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Using Logical, Character, and Emotional Appeals as Appropriate: There are a variety of strategies that authors use to affect an audience. Your choice of strategy depends heavily on your analysis of your audience and your purpose. Some audiences, for instance, are more likely to be affected by an emotional appeal. For instance, if you're trying to mobilize people for a protest march, you might decide to appeal to their sense of injustice as a means of getting them to act. On the other hand, if you want to convince a group of professors to accept a new idea, you are likely to find greater success if you appeal to logic.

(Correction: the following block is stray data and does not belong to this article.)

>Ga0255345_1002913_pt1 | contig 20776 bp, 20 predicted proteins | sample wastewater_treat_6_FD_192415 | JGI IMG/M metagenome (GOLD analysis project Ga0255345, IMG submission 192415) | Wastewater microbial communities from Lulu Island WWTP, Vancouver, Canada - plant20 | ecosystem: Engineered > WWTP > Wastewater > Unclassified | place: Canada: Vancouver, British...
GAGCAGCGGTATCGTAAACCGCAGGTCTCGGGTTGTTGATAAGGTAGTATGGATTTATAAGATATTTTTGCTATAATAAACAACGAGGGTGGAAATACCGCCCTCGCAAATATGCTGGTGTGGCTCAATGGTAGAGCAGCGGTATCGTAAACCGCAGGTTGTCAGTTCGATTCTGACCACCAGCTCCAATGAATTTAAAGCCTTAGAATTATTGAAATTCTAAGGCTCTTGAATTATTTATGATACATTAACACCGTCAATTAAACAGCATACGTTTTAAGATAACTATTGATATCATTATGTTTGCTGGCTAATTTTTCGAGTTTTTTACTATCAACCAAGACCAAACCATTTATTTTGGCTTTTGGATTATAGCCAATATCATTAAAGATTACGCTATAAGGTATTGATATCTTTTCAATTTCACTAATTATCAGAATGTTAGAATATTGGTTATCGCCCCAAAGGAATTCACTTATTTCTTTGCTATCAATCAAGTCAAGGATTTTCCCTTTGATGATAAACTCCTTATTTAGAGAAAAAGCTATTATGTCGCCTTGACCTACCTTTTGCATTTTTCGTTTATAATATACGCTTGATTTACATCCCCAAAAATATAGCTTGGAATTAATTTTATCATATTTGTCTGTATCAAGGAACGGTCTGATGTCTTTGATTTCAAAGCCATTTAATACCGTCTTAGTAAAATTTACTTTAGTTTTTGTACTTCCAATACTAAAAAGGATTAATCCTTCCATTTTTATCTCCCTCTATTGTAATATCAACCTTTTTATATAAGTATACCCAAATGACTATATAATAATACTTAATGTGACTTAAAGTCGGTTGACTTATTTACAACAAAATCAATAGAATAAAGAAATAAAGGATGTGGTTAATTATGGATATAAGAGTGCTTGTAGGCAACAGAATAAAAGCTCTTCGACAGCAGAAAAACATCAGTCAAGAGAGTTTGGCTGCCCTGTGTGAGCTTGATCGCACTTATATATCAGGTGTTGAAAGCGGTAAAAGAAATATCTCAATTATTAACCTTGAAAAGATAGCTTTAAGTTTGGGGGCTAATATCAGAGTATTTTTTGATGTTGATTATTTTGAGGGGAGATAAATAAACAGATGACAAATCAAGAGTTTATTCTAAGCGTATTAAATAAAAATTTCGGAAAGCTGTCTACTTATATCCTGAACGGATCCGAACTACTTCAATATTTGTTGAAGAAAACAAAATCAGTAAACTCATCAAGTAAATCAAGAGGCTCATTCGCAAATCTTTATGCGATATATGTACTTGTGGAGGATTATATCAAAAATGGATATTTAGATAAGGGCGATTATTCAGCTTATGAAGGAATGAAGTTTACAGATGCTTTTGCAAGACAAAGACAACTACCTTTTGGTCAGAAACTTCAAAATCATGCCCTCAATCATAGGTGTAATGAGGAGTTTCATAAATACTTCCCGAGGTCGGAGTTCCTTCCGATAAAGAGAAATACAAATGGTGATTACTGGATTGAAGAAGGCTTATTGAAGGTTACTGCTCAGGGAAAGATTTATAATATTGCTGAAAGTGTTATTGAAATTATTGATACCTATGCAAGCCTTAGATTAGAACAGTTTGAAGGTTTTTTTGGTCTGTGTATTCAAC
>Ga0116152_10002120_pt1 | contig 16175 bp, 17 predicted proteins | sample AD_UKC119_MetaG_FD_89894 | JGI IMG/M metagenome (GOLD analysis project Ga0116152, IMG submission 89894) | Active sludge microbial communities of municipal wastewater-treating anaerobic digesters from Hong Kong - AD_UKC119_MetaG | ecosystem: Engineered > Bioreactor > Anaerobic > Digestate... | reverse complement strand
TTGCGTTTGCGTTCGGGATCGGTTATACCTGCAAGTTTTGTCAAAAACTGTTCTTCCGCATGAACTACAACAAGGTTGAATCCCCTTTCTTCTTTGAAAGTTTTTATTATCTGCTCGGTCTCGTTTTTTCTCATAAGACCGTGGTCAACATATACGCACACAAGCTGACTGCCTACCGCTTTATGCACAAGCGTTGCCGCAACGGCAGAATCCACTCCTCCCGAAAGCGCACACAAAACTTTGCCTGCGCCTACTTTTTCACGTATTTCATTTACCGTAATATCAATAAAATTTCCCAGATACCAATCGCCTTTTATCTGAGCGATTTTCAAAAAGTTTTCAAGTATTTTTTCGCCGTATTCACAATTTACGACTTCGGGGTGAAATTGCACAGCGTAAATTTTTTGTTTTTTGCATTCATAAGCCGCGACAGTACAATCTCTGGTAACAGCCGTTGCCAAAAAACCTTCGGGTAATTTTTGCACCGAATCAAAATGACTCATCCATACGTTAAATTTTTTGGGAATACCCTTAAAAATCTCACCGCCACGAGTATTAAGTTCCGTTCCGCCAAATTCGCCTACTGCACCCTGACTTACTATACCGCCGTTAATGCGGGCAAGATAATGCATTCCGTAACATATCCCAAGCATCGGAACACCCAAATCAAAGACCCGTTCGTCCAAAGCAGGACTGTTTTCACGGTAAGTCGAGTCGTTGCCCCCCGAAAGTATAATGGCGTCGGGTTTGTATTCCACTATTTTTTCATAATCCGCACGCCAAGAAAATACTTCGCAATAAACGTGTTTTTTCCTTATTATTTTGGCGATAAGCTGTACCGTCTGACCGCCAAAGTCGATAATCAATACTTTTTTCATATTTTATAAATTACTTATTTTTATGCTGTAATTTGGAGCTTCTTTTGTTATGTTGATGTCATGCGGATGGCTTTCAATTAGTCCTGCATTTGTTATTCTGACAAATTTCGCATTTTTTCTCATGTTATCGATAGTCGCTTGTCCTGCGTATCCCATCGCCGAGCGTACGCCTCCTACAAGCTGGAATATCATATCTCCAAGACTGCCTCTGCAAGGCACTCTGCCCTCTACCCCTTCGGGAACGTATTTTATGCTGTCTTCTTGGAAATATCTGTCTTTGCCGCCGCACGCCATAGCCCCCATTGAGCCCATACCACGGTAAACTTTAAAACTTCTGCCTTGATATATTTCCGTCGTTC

The character of the writer is also important and can be used to appeal to an audience. You can appeal to an audience through your character by showing that you are reasonable and credible or perhaps have been affected by this issue personally.

Typically, academic arguments are most successful when they rely more heavily on appeals to logic and character than on emotional appeals.

Resources are available to help you learn more about appeals. If you would like to read more about appeals, click on the link below:

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